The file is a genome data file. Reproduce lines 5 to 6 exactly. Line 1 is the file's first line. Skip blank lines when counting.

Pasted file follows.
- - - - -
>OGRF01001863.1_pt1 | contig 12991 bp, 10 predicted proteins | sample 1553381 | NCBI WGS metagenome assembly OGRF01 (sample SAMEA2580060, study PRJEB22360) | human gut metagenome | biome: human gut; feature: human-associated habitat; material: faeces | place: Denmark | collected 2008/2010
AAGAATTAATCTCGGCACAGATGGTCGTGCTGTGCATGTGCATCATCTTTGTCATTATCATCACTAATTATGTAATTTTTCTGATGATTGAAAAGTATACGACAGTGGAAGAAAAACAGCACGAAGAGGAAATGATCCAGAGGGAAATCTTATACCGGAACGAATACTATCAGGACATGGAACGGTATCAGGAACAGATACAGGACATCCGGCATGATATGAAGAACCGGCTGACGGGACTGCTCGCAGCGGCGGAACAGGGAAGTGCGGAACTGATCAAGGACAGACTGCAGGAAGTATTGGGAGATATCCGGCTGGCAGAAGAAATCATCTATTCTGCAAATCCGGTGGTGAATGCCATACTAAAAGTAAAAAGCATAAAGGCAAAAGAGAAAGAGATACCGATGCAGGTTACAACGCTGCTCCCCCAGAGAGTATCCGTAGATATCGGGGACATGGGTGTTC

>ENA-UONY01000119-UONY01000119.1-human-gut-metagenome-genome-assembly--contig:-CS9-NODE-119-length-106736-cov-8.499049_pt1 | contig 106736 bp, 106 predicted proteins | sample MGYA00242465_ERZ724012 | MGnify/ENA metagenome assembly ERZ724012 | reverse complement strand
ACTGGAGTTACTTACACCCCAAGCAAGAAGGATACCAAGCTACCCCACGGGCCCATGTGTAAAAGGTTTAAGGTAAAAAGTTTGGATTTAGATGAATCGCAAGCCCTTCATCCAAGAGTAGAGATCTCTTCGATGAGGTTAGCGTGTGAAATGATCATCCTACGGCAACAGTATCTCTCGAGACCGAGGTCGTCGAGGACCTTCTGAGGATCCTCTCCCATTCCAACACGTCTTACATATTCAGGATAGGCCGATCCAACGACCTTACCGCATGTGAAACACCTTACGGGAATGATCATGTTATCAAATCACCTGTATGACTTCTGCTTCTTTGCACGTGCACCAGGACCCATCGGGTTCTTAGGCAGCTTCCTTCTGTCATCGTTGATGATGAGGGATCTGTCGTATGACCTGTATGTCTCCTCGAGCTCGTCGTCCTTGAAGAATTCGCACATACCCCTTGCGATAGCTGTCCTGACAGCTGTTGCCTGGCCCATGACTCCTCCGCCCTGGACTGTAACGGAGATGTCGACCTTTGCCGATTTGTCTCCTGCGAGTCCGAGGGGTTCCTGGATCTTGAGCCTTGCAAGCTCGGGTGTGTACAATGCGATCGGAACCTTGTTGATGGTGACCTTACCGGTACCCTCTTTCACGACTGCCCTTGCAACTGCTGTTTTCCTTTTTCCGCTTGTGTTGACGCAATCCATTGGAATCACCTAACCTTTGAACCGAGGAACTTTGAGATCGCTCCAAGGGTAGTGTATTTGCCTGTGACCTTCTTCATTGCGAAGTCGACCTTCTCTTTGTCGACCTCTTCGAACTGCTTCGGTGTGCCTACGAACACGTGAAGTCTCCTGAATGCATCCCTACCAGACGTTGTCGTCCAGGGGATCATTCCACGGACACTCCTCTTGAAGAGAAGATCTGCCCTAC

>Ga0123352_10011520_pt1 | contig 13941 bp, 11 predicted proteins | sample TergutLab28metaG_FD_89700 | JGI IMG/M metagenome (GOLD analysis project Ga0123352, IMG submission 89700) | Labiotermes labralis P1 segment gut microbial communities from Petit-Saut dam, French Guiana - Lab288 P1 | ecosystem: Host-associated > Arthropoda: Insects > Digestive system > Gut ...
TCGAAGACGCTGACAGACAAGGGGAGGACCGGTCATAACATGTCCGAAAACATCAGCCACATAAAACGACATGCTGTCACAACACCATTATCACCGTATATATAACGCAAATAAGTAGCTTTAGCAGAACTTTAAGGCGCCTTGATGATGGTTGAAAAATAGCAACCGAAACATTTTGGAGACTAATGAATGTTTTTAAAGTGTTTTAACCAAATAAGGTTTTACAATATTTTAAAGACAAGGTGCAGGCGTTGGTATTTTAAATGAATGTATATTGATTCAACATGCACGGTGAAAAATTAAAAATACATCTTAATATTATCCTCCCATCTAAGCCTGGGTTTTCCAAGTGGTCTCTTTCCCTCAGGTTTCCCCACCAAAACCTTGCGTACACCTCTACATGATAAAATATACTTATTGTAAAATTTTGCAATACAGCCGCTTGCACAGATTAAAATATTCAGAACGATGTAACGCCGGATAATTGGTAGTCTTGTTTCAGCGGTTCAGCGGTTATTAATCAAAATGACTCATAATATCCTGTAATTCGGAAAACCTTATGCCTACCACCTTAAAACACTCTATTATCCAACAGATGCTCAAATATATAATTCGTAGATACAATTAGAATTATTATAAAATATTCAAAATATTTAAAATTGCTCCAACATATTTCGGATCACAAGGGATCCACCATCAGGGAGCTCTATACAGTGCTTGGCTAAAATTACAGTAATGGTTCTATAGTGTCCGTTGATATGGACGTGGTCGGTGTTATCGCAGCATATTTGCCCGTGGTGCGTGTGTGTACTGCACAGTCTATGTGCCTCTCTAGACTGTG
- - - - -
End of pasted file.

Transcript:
>Ga0123352_10011520_pt1 | contig 13941 bp, 11 predicted proteins | sample TergutLab28metaG_FD_89700 | JGI IMG/M metagenome (GOLD analysis project Ga0123352, IMG submission 89700) | Labiotermes labralis P1 segment gut microbial communities from Petit-Saut dam, French Guiana - Lab288 P1 | ecosystem: Host-associated > Arthropoda: Insects > Digestive system > Gut ...
TCGAAGACGCTGACAGACAAGGGGAGGACCGGTCATAACATGTCCGAAAACATCAGCCACATAAAACGACATGCTGTCACAACACCATTATCACCGTATATATAACGCAAATAAGTAGCTTTAGCAGAACTTTAAGGCGCCTTGATGATGGTTGAAAAATAGCAACCGAAACATTTTGGAGACTAATGAATGTTTTTAAAGTGTTTTAACCAAATAAGGTTTTACAATATTTTAAAGACAAGGTGCAGGCGTTGGTATTTTAAATGAATGTATATTGATTCAACATGCACGGTGAAAAATTAAAAATACATCTTAATATTATCCTCCCATCTAAGCCTGGGTTTTCCAAGTGGTCTCTTTCCCTCAGGTTTCCCCACCAAAACCTTGCGTACACCTCTACATGATAAAATATACTTATTGTAAAATTTTGCAATACAGCCGCTTGCACAGATTAAAATATTCAGAACGATGTAACGCCGGATAATTGGTAGTCTTGTTTCAGCGGTTCAGCGGTTATTAATCAAAATGACTCATAATATCCTGTAATTCGGAAAACCTTATGCCTACCACCTTAAAACACTCTATTATCCAACAGATGCTCAAATATATAATTCGTAGATACAATTAGAATTATTATAAAATATTCAAAATATTTAAAATTGCTCCAACATATTTCGGATCACAAGGGATCCACCATCAGGGAGCTCTATACAGTGCTTGGCTAAAATTACAGTAATGGTTCTATAGTGTCCGTTGATATGGACGTGGTCGGTGTTATCGCAGCATATTTGCCCGTGGTGCGTGTGTGTACTGCACAGTCTATGTGCCTCTCTAGACTGTG